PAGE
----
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Jun 28, 2006

Oil company claims new tax will kill industry

Story PictureWith the price of oil fluttering around seventy U.S. dollars a barrel even a miniscule ten million barrel field like the one in Spanish Lookout looks pretty rich. So it’s no wonder that when it comes to taxing all those potential greenbacks, the tax collectors and tax payers are going to have some strong feelings. Today it was the oil company’s turn to burn some fire on a government that it claims is about to kill the goose before it even lays its golden eggs. News Five’s Stewart Krohn reports.

Stewart Krohn, Reporting
It may have started as a love affair, complete with happy photo opportunities and optimistic speeches. But, like the old saying explains, ?when money goes out the window, love goes out the door.?

Today in a press conference at the Radisson, love was definitely on the run as the two lead directors of Belize Natural Energy, flashing occasional bits of Irish temper, accused the government of doing them wrong.

Susan Morrice, Director, B.N.E.
?The key point today and the reason why we are here today is because the government have proposed an increase in taxation.?

Sheila McCaffrey, Director, B.N.E.
?B.N.E. has been generous in given information over. We have sought to seek to be transparent. To tell the truth and to tell it as it is. That same level of corporation does not appear to be reciprocated. We are asking for a period of time for this new tax legislation that has been proposed to be consulted not only by B.N.E., but by the other licensed holders in Belize.?

B.N.E.?s specific problem involves Belmopan?s proposed raising of the corporate profits tax on oil companies from twenty-five percent to forty. This, according to government experts, when aggregated with existing royalties, profit sharing agreements and G.O.B.?s ten percent equity stake, brings the treasury?s take to around fifty percent of the company?s net income. But according to B.N.E.?s Susan Morrice, the old tax rate had already produced a fifty-fifty split; the proposal now before the house would give the government an unwarranted sixty-three percent share, a result that is both unfair and inimical to future investment.

Susan Morrice
?The proposed increase from twenty-five to forty percent is scaring the very capital needed to drill these wells and shoot this seismic, and find the reserves that are hidden under the ground here in Belize. This is a young industry. This is the beginning of an incredibly important part of the history of Belize. Do not cut of the legs of this infant; this infant industry. Do not chop off the legs before it?s even started to walk. To get the further oil out of the ground we need to borrow a hundred million Belize dollars. It sounds gigantic. It needs to be gigantic. This investment we are attracting into Belize. That move from twenty-five to forty percent will kill this business here in Belize.?

As the B.N.E. directors built their case for government duplicity, certain things became clear. For one thing, there is a disagreement over the numbers, particularly just how profitable the oil operation really is. The other is that despite their complaints, B.N.E. has few options other than to appeal to public opinion. And while even a cursory inspection of the newspapers, radio talk shows and buzz on the streets indicate that Belizeans want as big a share of oil revenues as possible, B.N.E.?s Sheila McCaffrey seems to be banking on G.O.B.?s current unpopularity to carry the day.

Sheila McCaffrey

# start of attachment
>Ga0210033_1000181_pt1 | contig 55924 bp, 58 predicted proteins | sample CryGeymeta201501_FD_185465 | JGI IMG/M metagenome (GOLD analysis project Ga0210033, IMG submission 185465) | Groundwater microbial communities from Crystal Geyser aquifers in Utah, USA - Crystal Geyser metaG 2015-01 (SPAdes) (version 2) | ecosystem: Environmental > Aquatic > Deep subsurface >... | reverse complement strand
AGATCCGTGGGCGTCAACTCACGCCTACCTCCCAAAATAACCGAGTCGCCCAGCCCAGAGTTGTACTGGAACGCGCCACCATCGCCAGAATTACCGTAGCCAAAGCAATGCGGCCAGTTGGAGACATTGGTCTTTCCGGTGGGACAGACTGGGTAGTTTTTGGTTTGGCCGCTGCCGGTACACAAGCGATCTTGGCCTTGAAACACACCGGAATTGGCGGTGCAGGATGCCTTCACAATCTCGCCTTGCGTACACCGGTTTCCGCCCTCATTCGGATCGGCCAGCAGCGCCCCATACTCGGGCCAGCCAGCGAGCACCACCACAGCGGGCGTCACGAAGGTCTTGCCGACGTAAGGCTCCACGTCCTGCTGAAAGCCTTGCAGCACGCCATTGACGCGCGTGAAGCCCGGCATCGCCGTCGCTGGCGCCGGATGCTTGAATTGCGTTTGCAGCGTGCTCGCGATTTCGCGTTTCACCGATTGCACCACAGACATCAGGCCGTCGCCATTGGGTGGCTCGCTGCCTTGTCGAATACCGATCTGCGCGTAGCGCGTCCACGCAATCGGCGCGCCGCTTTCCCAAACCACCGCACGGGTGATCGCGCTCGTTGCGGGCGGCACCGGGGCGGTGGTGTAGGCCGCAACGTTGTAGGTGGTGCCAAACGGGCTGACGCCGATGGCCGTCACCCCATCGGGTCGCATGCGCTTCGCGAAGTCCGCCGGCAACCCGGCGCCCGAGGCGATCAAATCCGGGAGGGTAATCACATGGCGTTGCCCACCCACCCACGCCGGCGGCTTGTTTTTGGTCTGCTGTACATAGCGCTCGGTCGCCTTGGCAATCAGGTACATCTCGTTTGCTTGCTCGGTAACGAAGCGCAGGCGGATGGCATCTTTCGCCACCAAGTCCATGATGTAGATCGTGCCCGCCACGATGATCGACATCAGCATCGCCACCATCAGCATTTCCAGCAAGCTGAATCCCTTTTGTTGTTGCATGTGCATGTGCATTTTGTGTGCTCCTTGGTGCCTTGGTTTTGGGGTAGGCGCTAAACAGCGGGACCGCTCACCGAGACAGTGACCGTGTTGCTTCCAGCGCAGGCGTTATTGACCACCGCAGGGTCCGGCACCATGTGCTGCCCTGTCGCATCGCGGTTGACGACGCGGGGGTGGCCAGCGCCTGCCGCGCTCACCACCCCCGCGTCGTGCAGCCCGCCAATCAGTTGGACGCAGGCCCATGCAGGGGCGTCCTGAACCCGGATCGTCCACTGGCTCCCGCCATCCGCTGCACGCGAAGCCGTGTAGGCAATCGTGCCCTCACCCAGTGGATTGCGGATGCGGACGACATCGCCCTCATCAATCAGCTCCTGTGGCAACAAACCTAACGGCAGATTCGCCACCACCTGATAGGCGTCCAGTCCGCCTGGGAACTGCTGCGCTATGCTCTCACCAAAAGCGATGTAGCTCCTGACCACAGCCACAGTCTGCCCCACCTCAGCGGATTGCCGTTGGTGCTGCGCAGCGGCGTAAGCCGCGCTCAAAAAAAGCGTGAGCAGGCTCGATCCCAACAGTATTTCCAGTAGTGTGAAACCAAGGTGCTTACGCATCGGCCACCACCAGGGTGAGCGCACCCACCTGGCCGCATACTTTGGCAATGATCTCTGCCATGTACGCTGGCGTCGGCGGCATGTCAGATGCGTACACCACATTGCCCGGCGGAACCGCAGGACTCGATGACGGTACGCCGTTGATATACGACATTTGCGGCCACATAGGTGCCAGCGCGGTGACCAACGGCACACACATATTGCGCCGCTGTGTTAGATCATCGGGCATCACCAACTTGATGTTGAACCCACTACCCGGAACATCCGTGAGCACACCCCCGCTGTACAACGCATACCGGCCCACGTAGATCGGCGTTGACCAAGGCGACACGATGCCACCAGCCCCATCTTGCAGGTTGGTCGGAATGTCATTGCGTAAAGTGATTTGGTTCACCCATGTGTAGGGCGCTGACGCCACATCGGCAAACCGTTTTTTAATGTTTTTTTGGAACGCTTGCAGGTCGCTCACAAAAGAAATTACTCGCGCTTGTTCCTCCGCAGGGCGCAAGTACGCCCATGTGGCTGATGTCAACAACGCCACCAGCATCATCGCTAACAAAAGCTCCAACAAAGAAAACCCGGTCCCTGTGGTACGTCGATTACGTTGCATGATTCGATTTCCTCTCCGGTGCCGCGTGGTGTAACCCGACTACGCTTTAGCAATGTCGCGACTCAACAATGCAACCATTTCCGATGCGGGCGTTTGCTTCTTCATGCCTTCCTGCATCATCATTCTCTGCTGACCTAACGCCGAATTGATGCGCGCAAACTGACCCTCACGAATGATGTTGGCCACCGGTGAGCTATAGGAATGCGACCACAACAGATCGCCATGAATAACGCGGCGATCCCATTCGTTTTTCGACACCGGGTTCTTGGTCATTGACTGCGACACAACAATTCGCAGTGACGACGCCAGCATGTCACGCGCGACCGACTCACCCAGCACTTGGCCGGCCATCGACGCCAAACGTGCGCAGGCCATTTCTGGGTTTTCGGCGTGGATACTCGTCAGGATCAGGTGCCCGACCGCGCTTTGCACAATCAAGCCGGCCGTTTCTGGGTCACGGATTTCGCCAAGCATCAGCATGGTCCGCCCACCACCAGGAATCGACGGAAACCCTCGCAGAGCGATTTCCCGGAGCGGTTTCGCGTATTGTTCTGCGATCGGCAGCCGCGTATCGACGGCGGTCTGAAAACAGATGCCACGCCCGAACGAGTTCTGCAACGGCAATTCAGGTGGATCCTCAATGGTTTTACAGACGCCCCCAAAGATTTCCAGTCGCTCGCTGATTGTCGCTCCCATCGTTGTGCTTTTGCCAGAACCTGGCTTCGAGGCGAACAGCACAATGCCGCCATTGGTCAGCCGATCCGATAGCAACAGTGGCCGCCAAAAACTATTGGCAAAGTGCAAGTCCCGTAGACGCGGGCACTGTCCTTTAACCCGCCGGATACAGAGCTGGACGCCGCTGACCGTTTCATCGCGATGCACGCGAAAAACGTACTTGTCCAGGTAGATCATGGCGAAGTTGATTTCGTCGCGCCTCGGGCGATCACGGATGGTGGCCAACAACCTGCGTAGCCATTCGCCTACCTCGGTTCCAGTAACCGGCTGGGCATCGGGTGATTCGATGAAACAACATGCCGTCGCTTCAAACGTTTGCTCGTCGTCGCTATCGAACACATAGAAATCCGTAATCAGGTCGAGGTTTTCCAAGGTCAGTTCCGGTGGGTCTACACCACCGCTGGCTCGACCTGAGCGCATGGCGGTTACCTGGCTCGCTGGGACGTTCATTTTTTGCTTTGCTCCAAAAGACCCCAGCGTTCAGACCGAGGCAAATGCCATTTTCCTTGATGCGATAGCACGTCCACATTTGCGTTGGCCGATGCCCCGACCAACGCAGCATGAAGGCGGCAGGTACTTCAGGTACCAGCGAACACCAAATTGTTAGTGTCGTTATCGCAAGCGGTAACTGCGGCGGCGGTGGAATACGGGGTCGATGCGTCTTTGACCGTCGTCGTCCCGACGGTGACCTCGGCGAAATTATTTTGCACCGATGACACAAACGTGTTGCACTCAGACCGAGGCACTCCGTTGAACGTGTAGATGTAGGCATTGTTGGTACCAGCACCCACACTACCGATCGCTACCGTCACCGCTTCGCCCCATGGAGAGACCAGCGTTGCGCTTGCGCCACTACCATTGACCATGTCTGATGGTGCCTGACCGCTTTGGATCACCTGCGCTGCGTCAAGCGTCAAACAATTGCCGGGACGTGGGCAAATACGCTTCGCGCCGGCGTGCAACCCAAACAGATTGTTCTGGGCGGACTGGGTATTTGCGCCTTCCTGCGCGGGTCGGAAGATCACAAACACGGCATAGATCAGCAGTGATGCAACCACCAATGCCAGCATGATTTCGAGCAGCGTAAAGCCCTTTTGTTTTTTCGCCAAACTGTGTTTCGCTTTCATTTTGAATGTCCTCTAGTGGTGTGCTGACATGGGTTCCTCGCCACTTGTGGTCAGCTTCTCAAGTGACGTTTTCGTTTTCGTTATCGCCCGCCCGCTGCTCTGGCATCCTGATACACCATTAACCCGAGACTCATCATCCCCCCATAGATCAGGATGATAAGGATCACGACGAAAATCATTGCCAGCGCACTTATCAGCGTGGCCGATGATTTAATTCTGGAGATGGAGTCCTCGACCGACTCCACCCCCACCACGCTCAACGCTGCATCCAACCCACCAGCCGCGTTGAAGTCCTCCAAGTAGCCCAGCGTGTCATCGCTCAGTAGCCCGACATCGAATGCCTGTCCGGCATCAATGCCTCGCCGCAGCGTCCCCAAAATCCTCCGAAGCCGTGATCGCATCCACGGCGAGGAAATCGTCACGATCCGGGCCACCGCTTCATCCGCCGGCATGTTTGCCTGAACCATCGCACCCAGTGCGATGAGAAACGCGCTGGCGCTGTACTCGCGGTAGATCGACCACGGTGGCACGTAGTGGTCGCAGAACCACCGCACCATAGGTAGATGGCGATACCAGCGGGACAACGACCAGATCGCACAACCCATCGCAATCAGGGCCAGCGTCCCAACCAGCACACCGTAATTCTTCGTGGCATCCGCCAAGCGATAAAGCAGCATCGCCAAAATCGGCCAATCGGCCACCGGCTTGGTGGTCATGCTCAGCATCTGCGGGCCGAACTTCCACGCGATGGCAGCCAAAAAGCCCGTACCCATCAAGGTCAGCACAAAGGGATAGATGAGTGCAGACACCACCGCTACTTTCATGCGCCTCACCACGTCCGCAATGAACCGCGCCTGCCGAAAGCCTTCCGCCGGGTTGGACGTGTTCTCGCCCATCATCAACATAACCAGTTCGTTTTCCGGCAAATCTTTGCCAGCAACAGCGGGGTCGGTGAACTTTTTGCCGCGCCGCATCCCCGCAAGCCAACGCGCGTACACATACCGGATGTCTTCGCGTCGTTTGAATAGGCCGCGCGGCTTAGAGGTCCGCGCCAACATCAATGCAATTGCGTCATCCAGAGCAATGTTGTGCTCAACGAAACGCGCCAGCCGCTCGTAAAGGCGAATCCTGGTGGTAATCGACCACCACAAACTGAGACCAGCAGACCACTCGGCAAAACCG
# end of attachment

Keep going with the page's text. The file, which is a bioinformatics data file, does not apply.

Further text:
?I think public opinion is heavily swayed against the government at the moment. We have a government that has had a difficult past, and a past that has been involved in questionable appropriation of funds. The vast majority of Belizeans that I?m involved in speaking to, and at the public forums that we?ve been involved in are saying to the government, what are you going to do with this money? How are you going to account for it? What are you going to be using it for? What about this petroleum fund? There has been no action by government to plug this into place. There is a lot of talk and a lot of words but no action. I think the vast majority of Belizean people are extremely sceptical that the government is going to be honourable about making sure that this money is dealt with totally appropriately, and dealt in manner that is truly transparent and will be able to move the economy of the country forward.?

As for any legal action, McCaffrey says that B.N.E. reserves the right to pursue that course and is considering the matter.

Stewart Krohn reporting for News Five.

B.N.E. is seeking to raise one hundred million Belize dollars in new capital, sixty million from bank loans and forty from investors. Current production, according to the company, is two thousand eight hundred barrels per day from five wells at Spanish Lookout. Three hundred, forty-four thousand barrels of high quality crude have already been exported with another twenty-four thousand sold locally. B.N.E. employs one hundred forty-five people and its offices are based in Belmopan.

Also at today’s press conference the company announced that it has halted all drilling on orders from the Department of Environment and hopes to resume operations in five or six weeks when a required environmental assessment has been completed. The B.N.E. directors claim that D.O.E. had reneged on an earlier agreement but sources at D.O.E. tell News Five that the agreed to environmental compliance plan covered the exploration phase only and that it was always made clear that an E.I.A. would be required once production operations began.

Viewers please note: This Internet newscast is a verbatim transcript of our evening television newscast. Where speakers use Kriol, we attempt to faithfully reproduce the quotes using a standard spelling system.

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